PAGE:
Jan-Christoph Zoels & Experientia

September 27th, 2010 by NearInteraction

Jan-Christoph Zoels

Photo: Thanks to Matt Cottam

Recently I was fortunate enough to attend a fascinating lecture by Jan-Christoph Zoels entitled “Imagining behavioral change”.

Jan-Christoph Zoels is a senior partner at Experientia, based in Torino, Italy. His credentials are rather impressive; have a look at his public Linkdin profile here: Jan-Christoph Zoels on Linkdin.

Experientia is an international experience design consultancy helping companies and organisations to innovate their products, services and processes by putting people and their experiences first.

- Jan-Christoph Zoels on Linkdin.

Jan-Christoph Zoels

Photo: Thanks to blese

What is experience design?

As a person travels through the various “touch points” of a brand like say, the City of London for example, they will come into contact with numerous interactions, communications, products, services and people. These all require designers working on very focused outcomes, but it’s often the job of experience design to envision and guide the overall journey, the bigger picture.

Society has made incredible progress on the backs of specialists working in narrowly focused disciplines. But today we face complex problems with no single owner or discipline capable of providing comprehensive solutions. Not unlike cooking, the solution today is not in any one ingredient, but in the mix.

-Marco Steinberg; from the Stroke Pathways Project, Harvard Design School. From low2no.org

Designing the bigger picture implies a far more integrated and strategic approach. You work with larger and more complex variables like societal values, cultures, governments and global issues. Experience designers envision mid to long term scenarios and rely on contextual research to thoroughly understand and frame the problem. This means that the work is generally a lot more challenging and complex than more focused design, but often the impact is often more profound. If you are one of those designers who wants to be involved in “change the world” type design, then you need to work in experience design. Be prepared to work in large teams though; effective experience design means bringing a vast array of skills to bear on any one project.

People are our key reference point. They guide us when we conduct research, develop creative strategies, create solutions, design prototypes and test results.

- Jan-Christoph Zoels on Linkdin.

Complex and strategic projects with high stakes imply a heavy emphasis on research. Jan-Christoph stressed the paramount importance of understanding the people and the context for which you are designing.

Designing change.

A powerful example of their approach is their work on a challenging “Low to no” carbon emission district for twenty-five thousand people to work, live and play in Helsinki, Finland.

Recognizing the need and opportunity to improve sustainable building practices, Sitra, the Finnish Innovation Fund, in collaboration with the City of Helsinki, invited partnerships of design, architecture and business to propose solutions to a truly complex and fundamentally important challenge that has every potential to become a benchmark in the design of sustainable urban development:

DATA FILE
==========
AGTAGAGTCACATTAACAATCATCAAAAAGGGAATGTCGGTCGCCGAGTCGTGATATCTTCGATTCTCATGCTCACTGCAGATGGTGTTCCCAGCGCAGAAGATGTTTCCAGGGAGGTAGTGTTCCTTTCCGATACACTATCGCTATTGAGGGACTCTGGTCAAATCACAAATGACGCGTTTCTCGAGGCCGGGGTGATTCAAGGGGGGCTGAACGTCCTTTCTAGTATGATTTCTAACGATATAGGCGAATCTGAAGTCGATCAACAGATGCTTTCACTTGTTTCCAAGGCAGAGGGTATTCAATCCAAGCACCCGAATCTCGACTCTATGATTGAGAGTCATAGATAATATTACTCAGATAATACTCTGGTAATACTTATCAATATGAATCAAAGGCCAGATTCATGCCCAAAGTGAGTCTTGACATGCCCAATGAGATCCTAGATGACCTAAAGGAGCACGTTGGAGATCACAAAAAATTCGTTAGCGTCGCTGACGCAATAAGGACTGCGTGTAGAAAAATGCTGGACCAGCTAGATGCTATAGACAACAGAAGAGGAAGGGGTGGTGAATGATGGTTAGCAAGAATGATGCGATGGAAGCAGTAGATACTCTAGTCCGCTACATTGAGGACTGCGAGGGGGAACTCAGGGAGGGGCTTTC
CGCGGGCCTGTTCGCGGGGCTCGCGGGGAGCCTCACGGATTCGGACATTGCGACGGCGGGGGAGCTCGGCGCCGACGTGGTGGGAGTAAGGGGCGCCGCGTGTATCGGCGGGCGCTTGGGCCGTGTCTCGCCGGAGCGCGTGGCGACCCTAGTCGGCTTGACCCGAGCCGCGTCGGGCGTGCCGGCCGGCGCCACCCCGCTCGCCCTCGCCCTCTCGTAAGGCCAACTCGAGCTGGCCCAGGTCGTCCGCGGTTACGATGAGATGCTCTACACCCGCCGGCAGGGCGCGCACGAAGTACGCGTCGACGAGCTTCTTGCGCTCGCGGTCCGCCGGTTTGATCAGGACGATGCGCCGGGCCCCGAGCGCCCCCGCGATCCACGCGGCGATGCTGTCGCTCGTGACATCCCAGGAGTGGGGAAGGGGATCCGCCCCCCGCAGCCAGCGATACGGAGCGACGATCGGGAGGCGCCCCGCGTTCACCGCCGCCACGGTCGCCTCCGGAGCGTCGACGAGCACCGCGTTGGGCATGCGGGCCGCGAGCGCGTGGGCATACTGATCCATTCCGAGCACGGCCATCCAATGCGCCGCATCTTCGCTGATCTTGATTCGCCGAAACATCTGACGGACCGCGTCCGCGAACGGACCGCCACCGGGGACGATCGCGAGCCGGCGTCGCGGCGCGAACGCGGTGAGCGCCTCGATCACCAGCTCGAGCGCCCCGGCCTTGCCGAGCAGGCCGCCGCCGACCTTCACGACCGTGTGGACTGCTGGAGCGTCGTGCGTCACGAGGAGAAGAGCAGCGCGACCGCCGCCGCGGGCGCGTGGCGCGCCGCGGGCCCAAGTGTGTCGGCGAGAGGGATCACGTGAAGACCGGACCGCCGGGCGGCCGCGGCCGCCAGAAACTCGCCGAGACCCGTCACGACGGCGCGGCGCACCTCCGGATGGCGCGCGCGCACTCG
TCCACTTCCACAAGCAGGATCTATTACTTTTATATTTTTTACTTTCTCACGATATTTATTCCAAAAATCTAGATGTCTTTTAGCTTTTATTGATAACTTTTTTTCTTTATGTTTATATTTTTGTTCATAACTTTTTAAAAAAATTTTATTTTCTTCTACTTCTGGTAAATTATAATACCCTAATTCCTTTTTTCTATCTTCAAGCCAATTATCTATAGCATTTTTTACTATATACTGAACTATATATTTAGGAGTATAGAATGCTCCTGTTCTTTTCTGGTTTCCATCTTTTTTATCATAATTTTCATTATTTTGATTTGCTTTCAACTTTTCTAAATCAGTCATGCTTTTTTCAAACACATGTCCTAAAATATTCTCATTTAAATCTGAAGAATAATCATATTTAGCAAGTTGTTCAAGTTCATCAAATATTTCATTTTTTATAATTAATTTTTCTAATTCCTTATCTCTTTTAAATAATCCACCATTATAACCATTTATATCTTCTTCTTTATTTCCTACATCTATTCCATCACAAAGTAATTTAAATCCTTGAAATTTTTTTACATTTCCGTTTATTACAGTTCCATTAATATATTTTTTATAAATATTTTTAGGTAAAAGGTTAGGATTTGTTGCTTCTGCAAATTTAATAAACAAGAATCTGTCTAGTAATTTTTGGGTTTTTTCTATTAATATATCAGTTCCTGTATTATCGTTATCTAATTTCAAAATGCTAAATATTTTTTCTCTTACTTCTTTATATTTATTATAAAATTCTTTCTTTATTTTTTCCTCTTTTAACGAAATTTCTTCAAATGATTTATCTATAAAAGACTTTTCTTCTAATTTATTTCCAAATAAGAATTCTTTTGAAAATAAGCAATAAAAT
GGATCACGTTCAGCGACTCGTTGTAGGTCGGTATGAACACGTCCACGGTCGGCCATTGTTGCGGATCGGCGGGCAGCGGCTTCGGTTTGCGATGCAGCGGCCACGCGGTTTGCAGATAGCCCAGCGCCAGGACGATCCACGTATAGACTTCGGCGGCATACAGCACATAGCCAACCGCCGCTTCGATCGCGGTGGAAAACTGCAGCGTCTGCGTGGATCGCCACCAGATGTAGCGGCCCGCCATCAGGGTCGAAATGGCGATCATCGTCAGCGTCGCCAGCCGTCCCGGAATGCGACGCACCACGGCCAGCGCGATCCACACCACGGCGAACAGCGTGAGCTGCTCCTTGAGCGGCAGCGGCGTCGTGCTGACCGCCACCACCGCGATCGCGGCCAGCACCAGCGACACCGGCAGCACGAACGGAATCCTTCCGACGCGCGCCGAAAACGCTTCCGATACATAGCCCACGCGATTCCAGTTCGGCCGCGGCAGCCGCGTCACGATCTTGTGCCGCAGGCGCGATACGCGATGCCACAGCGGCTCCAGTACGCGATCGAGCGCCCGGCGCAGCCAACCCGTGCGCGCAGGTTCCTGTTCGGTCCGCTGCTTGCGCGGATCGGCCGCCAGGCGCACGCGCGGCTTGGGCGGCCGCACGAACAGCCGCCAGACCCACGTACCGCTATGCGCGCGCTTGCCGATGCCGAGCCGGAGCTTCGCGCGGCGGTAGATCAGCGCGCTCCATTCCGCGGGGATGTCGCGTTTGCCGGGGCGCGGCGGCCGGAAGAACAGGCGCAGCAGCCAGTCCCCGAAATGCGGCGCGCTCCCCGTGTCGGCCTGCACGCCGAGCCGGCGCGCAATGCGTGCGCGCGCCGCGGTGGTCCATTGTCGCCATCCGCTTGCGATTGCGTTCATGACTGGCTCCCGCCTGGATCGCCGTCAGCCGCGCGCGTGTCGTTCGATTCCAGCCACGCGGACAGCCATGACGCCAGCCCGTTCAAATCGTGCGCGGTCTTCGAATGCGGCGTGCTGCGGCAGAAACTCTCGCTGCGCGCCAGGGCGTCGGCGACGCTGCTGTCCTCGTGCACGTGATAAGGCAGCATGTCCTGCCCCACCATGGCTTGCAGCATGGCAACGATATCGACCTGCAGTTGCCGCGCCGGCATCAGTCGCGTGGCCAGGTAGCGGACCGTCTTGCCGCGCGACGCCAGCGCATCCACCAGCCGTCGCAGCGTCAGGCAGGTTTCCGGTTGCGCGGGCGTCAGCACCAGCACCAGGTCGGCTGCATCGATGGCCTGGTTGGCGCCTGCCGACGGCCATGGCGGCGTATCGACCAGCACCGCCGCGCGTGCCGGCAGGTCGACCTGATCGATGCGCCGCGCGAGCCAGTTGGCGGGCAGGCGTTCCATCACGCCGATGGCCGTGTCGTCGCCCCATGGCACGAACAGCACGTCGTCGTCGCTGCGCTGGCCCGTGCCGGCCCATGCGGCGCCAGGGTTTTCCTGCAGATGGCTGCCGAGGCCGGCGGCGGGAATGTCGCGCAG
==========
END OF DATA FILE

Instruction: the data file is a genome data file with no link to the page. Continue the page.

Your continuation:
Experientia was part of the winning team which included ARUP, Sauerbruch Hutton and Galley Eco Capital.

c_life 1

The challenge implied unraveling an incredibly complex set of contextual design problems:

• Envision and design a sustainable development framework (for the site) that is both replicable, adaptable and has large-scale applicability.
• Design a vision for the project that will create and facilitate systemic change.
• Design a robust means of evaluating sustainability performance.

c_life 2

c_life3

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Above are highly cropped versions of the project slides, see the full slides in full size along with other project info on the low2no site here. The entire proposal is available here as a PDF: Download PDF. Below is a recording the project presentation:

Research in design.

Its clear that a primary role that Experientia played in this project was in understanding and framing the problem, generating the contextual insights on which an effective design could be based. Jan-Christoph explained some of the methodology that was employed.
They believe on a thoroughly hands-on and user-centered approach that includes, besides the usual, bodystorming (knowledge gained through engaging with the actual activity/ problem physically), shadowing (observation of people as they go about their lives), and participatory design (shock and horror – involving the actual users in the design process).

knowledge wheel

The idea that business strategy needs to become more “design-like” has been kicking about for some time now. But, as Experientia was able to demonstrate in this project, creative strategy and strategic design is not enough, you need solid research.

Interaction design in general, as a inter-disciplinary activity concerned with complex interactions and systems is likewise reliant on research to be truly effective. I think we are going to see a lot more ethnographic researchers finding their way into strategic and interaction design agencies. Traditional universities and design schools are perhaps going to need to meet half way: designers need to understand and respect the need for research while not necessarily being research experts, and social researchers need to understand innovation, business strategy and the design process.

Explore further.
Articles by Jan-Christoph on the Expeientia blog.
Pre-presentation interviewJan-Christoph at LIFT07
Keynote speech at LIFT 07